Built-in 1362, the Imperial City (Vietnamese: Hoàng thành) was listed as a UNESCO World Heritage Site in 1993. It is a walled enclosure of the city of Huế, the former imperial capital of Vietnam, within the citadel (Kinh thành). The walls of the town have seen a lot of history during these two periods of time. Hue’s Citadel’s thick stone walls are undoubtedly strong, towering over a moat fed by the Perfume River. It also worked during the reign of the Nguyen dynasty as the capital of Vietnam from 1802 to 1945. The Purple Forbidden City was an internal sanctum within the Citadel, reserved solely for the royal family. It offered a supposedly impregnable fortress with multiple layers of protection that shielded the royal family from possible invaders outside the walls. Nonetheless, an amazing sight was the Imperial City. As seen in the bullet holes still evident from the military conflicts of the 20th century, the most damaging were man-made crises. Experts in ‘geomancy’ selected the Hue Citadel site, spiritual science that searches for positive omens in the natural landscapes. It was agreed that the Perfume River and the mountains here since they looked like snakes and lions, would protect the area. The citadel, facing the Huong River, was then used as a residence for the Emperor. The Imperial City became a unique cultural center and a magnificent sight to see with elaborate parks, courtyards, and pavilions. There were once luxurious and opulent walls within the Citadel, with ornate gardens and elaborate pagodas. But the war in Vietnam has not been generous to the Imperial Region. Huge pieces of it are nothing more than ruins now.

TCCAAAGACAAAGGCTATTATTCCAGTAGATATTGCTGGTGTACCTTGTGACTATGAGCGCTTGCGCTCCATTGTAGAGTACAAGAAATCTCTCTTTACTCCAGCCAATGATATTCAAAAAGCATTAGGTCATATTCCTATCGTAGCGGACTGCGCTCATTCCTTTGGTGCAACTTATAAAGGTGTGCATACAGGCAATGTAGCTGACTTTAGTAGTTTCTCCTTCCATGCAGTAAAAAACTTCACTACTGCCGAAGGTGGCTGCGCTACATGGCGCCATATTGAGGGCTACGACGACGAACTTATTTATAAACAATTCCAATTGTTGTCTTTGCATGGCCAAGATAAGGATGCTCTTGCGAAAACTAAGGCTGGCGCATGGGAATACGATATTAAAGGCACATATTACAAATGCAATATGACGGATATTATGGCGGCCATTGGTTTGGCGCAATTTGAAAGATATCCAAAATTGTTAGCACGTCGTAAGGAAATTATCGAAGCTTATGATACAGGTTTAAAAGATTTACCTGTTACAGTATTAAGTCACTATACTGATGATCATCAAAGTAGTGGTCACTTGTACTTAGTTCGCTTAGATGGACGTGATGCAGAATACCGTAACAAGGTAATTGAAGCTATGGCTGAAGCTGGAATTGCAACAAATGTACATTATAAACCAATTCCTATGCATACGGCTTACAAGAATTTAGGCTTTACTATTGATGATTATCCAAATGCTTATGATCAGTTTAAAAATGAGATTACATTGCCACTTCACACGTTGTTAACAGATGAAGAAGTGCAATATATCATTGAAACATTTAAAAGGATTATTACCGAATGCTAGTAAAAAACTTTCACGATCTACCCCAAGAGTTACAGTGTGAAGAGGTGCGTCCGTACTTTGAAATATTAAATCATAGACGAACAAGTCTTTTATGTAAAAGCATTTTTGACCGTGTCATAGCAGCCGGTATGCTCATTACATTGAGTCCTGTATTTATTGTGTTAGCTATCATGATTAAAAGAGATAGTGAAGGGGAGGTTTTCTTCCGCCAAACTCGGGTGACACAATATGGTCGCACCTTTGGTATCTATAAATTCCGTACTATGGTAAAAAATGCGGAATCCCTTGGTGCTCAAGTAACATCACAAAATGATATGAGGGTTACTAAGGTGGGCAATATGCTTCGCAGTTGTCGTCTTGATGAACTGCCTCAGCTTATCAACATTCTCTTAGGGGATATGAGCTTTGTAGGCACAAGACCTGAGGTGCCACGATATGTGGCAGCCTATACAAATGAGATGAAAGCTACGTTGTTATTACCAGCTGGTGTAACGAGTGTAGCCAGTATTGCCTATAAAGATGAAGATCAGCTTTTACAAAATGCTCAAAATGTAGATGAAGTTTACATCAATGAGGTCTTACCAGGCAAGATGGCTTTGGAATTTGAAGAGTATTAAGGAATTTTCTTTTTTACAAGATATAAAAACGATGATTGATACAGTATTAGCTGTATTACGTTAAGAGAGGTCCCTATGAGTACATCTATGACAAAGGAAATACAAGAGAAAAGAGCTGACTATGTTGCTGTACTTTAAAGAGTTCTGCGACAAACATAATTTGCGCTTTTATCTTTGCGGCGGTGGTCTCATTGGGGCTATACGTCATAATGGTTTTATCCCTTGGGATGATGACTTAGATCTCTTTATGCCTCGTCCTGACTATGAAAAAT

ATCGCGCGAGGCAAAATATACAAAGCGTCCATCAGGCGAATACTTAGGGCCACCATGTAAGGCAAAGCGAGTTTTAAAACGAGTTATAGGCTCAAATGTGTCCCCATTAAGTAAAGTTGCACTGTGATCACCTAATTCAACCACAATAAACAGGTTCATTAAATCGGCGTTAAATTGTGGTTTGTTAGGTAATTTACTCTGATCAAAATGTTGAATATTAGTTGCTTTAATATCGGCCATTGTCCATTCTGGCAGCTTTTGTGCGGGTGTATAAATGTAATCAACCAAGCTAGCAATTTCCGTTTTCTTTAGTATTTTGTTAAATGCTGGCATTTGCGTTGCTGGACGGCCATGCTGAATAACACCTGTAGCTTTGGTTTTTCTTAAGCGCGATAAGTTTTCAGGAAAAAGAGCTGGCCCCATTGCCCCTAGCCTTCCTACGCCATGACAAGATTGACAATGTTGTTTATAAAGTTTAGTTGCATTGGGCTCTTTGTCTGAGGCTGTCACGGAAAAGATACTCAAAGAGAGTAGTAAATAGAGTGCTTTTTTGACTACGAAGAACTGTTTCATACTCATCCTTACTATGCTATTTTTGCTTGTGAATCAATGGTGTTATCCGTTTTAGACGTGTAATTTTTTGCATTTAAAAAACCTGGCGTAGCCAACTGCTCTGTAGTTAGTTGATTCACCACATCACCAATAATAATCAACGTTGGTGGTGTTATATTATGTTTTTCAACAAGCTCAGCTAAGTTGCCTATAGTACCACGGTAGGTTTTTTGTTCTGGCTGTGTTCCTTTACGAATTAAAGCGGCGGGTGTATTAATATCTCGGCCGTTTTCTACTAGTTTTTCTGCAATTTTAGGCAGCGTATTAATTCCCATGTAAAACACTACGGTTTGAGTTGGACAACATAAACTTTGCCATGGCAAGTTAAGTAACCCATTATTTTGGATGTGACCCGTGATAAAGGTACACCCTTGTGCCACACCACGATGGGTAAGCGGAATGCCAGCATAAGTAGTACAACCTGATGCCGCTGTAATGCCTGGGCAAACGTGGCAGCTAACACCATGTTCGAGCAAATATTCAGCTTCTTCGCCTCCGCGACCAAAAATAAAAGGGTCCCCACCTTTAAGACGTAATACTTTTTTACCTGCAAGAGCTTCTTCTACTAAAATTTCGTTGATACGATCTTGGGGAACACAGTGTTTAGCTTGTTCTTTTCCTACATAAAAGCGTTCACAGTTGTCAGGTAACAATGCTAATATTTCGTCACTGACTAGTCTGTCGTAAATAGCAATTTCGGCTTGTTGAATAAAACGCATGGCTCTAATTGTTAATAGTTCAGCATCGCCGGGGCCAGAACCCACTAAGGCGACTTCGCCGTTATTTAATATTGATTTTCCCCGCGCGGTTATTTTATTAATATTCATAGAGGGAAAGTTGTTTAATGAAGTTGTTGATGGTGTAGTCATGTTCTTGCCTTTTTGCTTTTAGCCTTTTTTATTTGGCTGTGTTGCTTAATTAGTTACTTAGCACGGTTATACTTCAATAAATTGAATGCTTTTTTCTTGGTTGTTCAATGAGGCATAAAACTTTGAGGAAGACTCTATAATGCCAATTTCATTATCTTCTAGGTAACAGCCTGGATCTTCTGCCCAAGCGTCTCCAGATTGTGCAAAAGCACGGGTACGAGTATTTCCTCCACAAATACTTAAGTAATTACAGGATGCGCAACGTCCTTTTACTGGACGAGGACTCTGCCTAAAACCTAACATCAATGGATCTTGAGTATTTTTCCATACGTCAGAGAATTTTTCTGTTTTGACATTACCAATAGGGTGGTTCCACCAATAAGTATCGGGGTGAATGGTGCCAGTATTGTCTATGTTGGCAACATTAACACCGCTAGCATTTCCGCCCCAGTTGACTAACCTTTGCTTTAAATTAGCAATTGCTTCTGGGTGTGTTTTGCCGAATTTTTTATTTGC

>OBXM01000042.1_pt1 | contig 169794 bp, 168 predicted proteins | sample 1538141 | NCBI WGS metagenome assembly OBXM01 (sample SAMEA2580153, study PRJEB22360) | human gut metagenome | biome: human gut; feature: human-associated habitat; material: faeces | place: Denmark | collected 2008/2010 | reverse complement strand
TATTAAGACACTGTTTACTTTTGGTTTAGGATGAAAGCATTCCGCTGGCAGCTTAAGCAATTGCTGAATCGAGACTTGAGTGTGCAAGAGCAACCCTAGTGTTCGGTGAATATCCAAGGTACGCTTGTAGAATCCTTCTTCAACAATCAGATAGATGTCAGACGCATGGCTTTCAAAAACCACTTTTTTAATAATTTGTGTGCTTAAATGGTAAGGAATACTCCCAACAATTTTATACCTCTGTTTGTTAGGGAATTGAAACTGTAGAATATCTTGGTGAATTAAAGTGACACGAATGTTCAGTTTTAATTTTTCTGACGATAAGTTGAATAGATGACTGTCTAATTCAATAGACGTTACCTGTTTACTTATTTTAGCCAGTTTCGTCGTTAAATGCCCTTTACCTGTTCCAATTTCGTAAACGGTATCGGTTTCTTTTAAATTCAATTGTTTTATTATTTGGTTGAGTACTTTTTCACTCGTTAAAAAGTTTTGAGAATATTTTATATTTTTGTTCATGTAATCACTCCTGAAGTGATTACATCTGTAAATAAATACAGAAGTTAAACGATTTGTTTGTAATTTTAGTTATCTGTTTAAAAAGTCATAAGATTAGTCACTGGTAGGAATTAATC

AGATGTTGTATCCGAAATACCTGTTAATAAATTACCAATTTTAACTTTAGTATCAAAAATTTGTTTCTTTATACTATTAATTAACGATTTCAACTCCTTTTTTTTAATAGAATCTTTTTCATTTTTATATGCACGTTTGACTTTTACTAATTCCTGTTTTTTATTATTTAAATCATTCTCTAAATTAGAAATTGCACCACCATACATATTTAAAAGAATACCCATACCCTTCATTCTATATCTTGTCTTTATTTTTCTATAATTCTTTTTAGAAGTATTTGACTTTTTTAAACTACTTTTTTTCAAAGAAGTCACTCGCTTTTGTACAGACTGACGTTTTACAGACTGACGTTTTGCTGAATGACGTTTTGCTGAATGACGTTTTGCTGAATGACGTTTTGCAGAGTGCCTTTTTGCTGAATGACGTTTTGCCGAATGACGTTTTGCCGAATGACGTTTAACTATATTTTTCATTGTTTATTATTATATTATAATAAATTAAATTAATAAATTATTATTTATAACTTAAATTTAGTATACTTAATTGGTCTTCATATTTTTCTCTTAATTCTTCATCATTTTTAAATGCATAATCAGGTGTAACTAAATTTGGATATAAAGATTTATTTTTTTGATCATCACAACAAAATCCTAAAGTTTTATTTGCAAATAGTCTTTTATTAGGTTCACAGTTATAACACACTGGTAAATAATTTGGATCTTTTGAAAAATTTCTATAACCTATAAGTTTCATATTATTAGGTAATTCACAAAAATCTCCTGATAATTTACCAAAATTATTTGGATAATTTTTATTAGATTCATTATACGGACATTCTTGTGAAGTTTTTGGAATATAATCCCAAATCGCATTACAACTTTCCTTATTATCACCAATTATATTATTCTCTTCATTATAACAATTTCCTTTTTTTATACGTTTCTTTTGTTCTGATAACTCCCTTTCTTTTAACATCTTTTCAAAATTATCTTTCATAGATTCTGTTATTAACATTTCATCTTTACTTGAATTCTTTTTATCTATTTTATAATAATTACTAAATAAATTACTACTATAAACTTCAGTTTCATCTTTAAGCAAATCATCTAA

(Imperial City of Huế)
Carefully positioned within the natural setting of the site, the designs of the Complex of Hue Monuments are cosmologically associated with the Five Cardinal Points (center, west, east, north, south), the Five Elements (earth, metal, wood, water, fire), and the Five Colours (yellow, white, blue, black, red). While natural disasters and the hand of time played their part, much of the damage was truly caused by the Vietnam War. In January 1968, the North Vietnamese Army invaded Hue and the Allied forces replied with bombings. Just 10 major buildings out of the 160 important buildings on the site survived the war. They are repairing and maintaining the buildings that still exist. The most recent, and so far the biggest, reconstruction project is scheduled for completion in 2015. As a visitor, it takes a long time to walk around the imperial city. Partly because of the sheer size, but also because it is possible to look at quite a few different sections. There was everything on the inside that visitors would expect from the capital of a nation. From offices and palaces to homes and gardens. The most significant portion, The Purple Forbidden City, was founded in the middle, though. The Imperial City grounds are covered 2 kilometers by 2 kilometers by fortified ramparts, and ringed by a moat. The water in the moat is routed through a set of sluice gates from the Perfume River. There are many similar monuments of significance outside the Capital City. The integrity of the architecture and construction design of the town makes it an excellent example of late feudal urban planning in East Asia. Today, the walls of the citadel remain, and while the Imperial City may be gone, to see its history, tourists are able to ride through the gates.